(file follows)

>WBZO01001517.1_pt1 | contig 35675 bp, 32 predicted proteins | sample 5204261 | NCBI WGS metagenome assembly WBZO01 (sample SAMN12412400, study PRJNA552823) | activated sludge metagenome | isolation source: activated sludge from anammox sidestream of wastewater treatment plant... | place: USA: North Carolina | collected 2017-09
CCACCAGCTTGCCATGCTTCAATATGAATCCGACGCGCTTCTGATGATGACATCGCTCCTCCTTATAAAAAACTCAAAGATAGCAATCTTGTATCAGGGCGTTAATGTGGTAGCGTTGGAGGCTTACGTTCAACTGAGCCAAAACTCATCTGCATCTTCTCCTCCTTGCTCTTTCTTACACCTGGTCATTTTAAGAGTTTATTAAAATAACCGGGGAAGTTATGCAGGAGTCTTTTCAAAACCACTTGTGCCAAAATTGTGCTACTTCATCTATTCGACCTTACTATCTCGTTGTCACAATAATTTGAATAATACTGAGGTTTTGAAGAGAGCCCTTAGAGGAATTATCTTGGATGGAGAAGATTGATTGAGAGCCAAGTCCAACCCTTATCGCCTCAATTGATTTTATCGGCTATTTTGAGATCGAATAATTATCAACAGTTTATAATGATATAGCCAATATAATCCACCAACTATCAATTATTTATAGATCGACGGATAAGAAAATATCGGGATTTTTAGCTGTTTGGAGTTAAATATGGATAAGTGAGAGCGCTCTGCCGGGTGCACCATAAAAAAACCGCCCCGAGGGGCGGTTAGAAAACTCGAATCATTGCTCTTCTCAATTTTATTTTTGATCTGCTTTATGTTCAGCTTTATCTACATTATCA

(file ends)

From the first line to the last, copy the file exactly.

>WBZO01001517.1_pt1 | contig 35675 bp, 32 predicted proteins | sample 5204261 | NCBI WGS metagenome assembly WBZO01 (sample SAMN12412400, study PRJNA552823) | activated sludge metagenome | isolation source: activated sludge from anammox sidestream of wastewater treatment plant... | place: USA: North Carolina | collected 2017-09
CCACCAGCTTGCCATGCTTCAATATGAATCCGACGCGCTTCTGATGATGACATCGCTCCTCCTTATAAAAAACTCAAAGATAGCAATCTTGTATCAGGGCGTTAATGTGGTAGCGTTGGAGGCTTACGTTCAACTGAGCCAAAACTCATCTGCATCTTCTCCTCCTTGCTCTTTCTTACACCTGGTCATTTTAAGAGTTTATTAAAATAACCGGGGAAGTTATGCAGGAGTCTTTTCAAAACCACTTGTGCCAAAATTGTGCTACTTCATCTATTCGACCTTACTATCTCGTTGTCACAATAATTTGAATAATACTGAGGTTTTGAAGAGAGCCCTTAGAGGAATTATCTTGGATGGAGAAGATTGATTGAGAGCCAAGTCCAACCCTTATCGCCTCAATTGATTTTATCGGCTATTTTGAGATCGAATAATTATCAACAGTTTATAATGATATAGCCAATATAATCCACCAACTATCAATTATTTATAGATCGACGGATAAGAAAATATCGGGATTTTTAGCTGTTTGGAGTTAAATATGGATAAGTGAGAGCGCTCTGCCGGGTGCACCATAAAAAAACCGCCCCGAGGGGCGGTTAGAAAACTCGAATCATTGCTCTTCTCAATTTTATTTTTGATCTGCTTTATGTTCAGCTTTATCTACATTATCA